Many stories withstand the test of time because their messages and meanings carry moral significance that transcends time. Some of those stories — folktales — may have been told and retold for generations.
It is not uncommon for children’s book authors and illustrators to use popular folktales as the basis for their stories. PJ Library has certainly mailed out its fair share of folktale-based children’s book. While the stories’ characters, locations, or details differ from oral tradition, their moral lessons remain true to the tales’ original values.
Related: Have I Got a Story For You
Folktales & PJ Library Books
Below are several examples of PJ Library books that retell the same classic folktale. While the characters, location, or particulars of each book may be unique, their stories are the same.
Appreciating What You Have
Here are three books that share the same Yiddish tale:
What should you do when you live in a very small house filled with children -- and lots of clutter? In this retelling of an classic Yiddish folktale, one family gets some very odd advice...that turns out to be exactly right.
In this beloved tale from Eastern Europe, a distraught man discovers a positive attitude for dealing with the overcrowding in his small home.
In this contemporary take on a beloved Jewish folktale, a rabbi helps Abigail discover the wonderful aspects of her newly-blended family.
Looking for a new take on this classic tale? Check out the episode, Moon Station One, of PJ Library's new podcast, Have I Got A Story For You!
The Power of Community & Sharing
Certainly, we all know “Stone Soup.” So, how about these original retellings?
In this gentle retelling of the Stone Soup tale, an imaginative beggar teaches the miserly residents of a shtetl the spirit of community.
How can you make a huge pot of delicious matzoh ball soup when all you’ve got is a cold, hard stone? In Chelm, anything can happen -- and does.
Using Smarts to Solve Problems
There is a version of “The Wooden Sword” in the collection of short stories, The Hungry Clothes. Read both iterations of the story, and decide whether you have a favorite.
Here are 22 Jewish tales, some told with humor and all sure to inspire conversation. Each story contains a message that resonates with Jewish values.
Disguised as a servant, an Afghani shah slips out of his palace to get to know his people. When he encounters a poor Jewish shoemaker full of faith that everything will turn out just as it should, he decides to test that faith. Will the shoemaker's cheerful optimism be shaken when faced with a matter of life and death?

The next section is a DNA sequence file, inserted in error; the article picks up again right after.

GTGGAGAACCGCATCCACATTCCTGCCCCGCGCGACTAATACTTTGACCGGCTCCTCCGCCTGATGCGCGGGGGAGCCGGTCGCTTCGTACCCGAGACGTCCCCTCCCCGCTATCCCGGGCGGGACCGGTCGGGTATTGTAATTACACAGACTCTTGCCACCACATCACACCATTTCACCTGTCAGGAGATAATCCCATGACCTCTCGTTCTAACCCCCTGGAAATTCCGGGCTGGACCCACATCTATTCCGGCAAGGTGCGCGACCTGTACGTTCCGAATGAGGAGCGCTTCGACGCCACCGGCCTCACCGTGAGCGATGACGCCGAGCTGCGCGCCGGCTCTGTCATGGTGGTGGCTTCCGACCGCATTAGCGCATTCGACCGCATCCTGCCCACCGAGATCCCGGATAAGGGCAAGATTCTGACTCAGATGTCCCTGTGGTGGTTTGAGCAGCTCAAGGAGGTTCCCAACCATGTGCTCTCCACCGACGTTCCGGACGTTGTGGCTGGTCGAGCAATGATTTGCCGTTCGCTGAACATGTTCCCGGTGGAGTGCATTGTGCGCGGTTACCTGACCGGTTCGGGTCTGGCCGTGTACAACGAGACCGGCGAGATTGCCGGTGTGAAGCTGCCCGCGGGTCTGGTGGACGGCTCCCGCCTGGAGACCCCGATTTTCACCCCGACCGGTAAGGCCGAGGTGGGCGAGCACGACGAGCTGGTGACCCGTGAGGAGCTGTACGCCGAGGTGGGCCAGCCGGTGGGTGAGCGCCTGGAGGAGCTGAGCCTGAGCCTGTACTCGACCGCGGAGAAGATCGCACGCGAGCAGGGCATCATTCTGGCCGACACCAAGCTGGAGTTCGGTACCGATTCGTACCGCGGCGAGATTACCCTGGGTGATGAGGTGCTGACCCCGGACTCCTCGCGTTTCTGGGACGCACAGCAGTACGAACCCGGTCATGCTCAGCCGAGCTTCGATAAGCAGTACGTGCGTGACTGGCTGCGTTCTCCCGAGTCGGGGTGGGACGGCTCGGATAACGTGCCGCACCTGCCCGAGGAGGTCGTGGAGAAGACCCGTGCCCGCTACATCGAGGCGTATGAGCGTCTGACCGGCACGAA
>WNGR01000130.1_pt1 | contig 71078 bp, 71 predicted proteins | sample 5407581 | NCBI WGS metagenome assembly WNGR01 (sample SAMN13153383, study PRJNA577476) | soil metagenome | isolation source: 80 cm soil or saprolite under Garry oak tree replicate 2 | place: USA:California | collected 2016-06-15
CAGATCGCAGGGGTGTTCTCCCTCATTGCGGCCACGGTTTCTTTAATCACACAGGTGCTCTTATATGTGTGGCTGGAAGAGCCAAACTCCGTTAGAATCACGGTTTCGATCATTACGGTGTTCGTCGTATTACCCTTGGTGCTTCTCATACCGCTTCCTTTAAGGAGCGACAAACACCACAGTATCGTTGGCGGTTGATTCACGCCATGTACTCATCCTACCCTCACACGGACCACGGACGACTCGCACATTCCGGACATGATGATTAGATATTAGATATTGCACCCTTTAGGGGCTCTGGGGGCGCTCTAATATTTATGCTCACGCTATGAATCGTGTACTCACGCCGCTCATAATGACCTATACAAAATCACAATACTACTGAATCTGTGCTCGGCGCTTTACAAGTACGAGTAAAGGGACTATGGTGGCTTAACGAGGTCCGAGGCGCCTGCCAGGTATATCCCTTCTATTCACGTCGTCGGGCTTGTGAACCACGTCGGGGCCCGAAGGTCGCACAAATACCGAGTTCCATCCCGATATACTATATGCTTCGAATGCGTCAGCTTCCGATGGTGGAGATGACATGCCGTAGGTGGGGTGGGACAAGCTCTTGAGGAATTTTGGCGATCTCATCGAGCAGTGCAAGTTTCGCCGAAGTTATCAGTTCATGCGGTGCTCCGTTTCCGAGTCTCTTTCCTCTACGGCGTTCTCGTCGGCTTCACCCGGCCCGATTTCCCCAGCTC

What happens when a little girl finds a chicken? These two books can tell you.
What’s a girl to do when she finds a chicken and can’t return it to its owner? How long should she wait before calling the bird (and its many offspring!) her own? Shaina seems prepared to wait forever for Izzy Pippik to return.
When Leora finds a chicken in her front yard, she imagines keeping it; her mother has a very different view. Following a Jewish law that “finders aren’t keepers,” the family will care for the chicken until its rightful owner returns. After all, how much trouble can one little chicken be?
A promise of sibling caring is captured in the two versions of this Talmudic story.
In this poignant retelling of a Talmudic story, siblings recall the promise each lovingly made to his father.
Based on a folktale told by both Jews and Arabs, this story is of two brothers quietly and lovingly caring for each other. The place where they meet is said by some to have been chosen as the site of Jerusalem.
Tikkun Olam (Repairing the World)
Where did the stars come from? And what can we learn about caring for the world? This classic tale, told two different ways, shows us.
“Where did all the stars come from?” A grandfather offers an age-old Jewish explanation to his granddaughter and, in the process, teaches her about tikkun olam (repairing the world).
Light Jane Breskin Zalben
According to a sixteenth-century legend, when the world began the Creator intended to add sparks of light to all creation. Held in a vessel that broke apart, the sparks scattered. The task of people is to gather the sparks and contain them once again, thus repairing our imperfect world. Light is a mythical, poetic retelling of this story.
Indeed, folktales continue to evolve. Can your family re-interpret the lessons and significance of these stories to fit your family’s contemporary experiences?
July 10, 2014